DeKalb commissioner to call for deeper training center review, nominate new advisory committee member
By John Ruch
DeKalb County Commissioner Ted Terry is planning a resolution calling for a deeper review of Atlanta’s controversial public safety training center while nominating a replacement for a member of its advisory committee who was kicked off for criticizing the plan.
Terry, who represents DeKalb’s District 6, said he planned to introduce the resolution this week. And his Community Stakeholder Advisory Committee (CSAC) nominee will be Amy Taylor of Starlight Heights, who, confusingly, is already a member but is serving as a non-voting “alternate” due to a legislative error.
Lily Ponitz, Terry’s previous nominee, was voted off of the CSAC on June 21 after publicly criticizing the training center plan in various forums, including a SaportaReport opinion piece.
The $90 million facility, which would train police officers and firefighters from Atlanta and outside departments, is planned for 85 acres of the former Atlanta Prison Farm, a piece of property that is owned by the City of Atlanta but sits outside city limits on Key Road in unincorporated DeKalb County. The Atlanta Police Foundation (APF), a private nonprofit, is leading the planning.
Terry is among DeKalb officials who have expressed frustration with the lack of information from APF and the CSAC, including about a land disturbance permit (LDP) application that is crucial to the start of pre-construction work. Terry last month obtained and released the LDP application after APF told the CSAC it would remain secret due to security concerns related to a protest movement against the plan.
Terry is now formalizing his interest in more information with the commission resolution, which may be introduced on July 12. He said he will be “asking for more review before an LDP is issued… Hope it’s not too late.”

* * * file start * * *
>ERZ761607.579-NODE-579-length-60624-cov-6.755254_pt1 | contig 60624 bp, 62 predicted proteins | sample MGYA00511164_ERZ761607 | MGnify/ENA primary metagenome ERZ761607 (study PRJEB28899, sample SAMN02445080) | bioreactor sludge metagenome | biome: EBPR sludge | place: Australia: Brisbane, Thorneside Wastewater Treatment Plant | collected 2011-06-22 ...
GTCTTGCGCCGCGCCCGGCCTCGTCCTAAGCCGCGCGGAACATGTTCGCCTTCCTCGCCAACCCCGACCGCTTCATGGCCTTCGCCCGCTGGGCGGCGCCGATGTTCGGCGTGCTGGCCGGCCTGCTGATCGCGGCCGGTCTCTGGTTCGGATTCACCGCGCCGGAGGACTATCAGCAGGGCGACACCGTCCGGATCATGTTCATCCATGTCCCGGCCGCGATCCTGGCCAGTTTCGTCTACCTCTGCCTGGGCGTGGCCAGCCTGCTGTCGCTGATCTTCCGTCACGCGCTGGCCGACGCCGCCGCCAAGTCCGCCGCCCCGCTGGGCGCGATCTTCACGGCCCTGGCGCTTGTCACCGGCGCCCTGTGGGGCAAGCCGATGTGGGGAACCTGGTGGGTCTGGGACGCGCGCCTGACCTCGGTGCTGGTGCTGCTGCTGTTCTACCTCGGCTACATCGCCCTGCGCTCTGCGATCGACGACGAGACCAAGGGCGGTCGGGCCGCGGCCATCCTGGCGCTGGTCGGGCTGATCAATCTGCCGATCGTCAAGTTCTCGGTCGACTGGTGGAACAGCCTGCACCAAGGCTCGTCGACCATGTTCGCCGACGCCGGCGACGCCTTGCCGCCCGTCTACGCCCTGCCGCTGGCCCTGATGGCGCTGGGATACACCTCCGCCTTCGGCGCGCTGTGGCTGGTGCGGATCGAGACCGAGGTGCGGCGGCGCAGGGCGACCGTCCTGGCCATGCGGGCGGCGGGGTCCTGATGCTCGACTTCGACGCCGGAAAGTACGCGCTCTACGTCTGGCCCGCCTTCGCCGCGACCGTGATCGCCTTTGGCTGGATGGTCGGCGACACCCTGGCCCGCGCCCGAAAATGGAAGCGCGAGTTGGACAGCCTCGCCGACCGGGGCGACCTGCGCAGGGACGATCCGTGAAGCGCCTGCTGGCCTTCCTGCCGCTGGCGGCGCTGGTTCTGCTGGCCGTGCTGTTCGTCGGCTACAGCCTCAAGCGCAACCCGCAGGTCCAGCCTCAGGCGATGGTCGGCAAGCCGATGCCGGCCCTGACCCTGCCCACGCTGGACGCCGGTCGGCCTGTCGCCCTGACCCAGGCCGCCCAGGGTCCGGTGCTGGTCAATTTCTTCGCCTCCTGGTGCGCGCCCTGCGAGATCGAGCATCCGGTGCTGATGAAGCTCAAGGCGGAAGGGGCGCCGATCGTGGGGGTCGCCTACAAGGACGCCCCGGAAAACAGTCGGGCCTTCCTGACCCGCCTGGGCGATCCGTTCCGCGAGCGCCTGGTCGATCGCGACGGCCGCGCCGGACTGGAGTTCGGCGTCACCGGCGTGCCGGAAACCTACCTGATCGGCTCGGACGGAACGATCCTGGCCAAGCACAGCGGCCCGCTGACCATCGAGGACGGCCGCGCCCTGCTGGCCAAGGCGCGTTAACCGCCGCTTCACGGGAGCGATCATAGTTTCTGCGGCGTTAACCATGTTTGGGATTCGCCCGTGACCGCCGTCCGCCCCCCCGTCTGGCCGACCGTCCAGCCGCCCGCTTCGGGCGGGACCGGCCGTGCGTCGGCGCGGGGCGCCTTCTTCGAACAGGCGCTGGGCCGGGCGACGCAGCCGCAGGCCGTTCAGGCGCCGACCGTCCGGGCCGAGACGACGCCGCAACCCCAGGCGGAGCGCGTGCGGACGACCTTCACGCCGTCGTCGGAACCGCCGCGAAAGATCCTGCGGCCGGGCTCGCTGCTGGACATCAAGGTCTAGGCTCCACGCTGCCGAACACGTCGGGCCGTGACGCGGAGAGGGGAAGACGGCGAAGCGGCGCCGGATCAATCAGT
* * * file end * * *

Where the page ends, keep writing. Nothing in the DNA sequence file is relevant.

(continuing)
District 3 DeKalb Commissioner Larry Johnson is a CSAC member, though he has not been a vocal participant in its meetings. Johnson did not respond to a comment request about the CSAC’s process.
Meanwhile, Ponitz says she is challenging her removal from the CSAC, a vote that raised legal and procedural questions even among other members proposing it and which remain largely unanswered. The concerns include parliamentary procedure and the ability to remove someone appointed by the Atlanta City Council. The CSAC had previously discussed a ban on members talking to the media, also in relation to Ponitz, that raised First Amendment free speech issues.
Ponitz says she believes the removal was procedurally invalid because of its unusual method of a “vote by exception,” where only those opposing the decision would make a vote and abstentions are not possible. She said it was inappropriate for public officials on the CSAC — such as Johnson, the interim Atlanta Police Department chief, and the Atlanta Fire Rescue Department first deputy chief — not to abstain in a vote about removing “a community member who was providing accountability over them.” Those officials or their departments did not respond to requests for their opinions of Ponitz’s removal.
Ponitz said she intended to speak to the City’s “integrity officer” — an official who typically reviews procurement issues — but did not respond to questions about the status of that inquiry. CSAC chair Alison Clark previously said she was seeking the City’s legal opinion, but she and the City did not respond to requests about any advice sought or given.
Terry strongly criticized Ponitz’s removal, taking to Twitter the following day to call it a case of “the ‘democratic’ process being usurped to stifle dissenting views.” But he is moving on with a replacement nominee. He said he did not get a response from officials on how to nominate a replacement, but will do so after being informed of the process by SaportaReport. According to a City Council spokesperson, it involves submitting the nominee to the council’s Public Safety & Legal Administration Committee, followed by confirmation by the full council and an amendment to the CSAC’s enabling legislation. The earliest that can happen is next month.
The CSAC membership was in confusion for months because the original legislation did not include some people who turned up as members — including Ponitz — and incorrectly identified who some were intended to represent. Taylor ended up one of two people listed as representatives of Starlight Heights even though she intended to represent a DeKalb Commission district. After several months, the CSAC resolved the situation with bylaws that created non-voting members for the dual appointments in Starlight Heights and Eastside Walk. If Terry’s nomination is successful, Taylor would now become a voting member as his District 6 representative.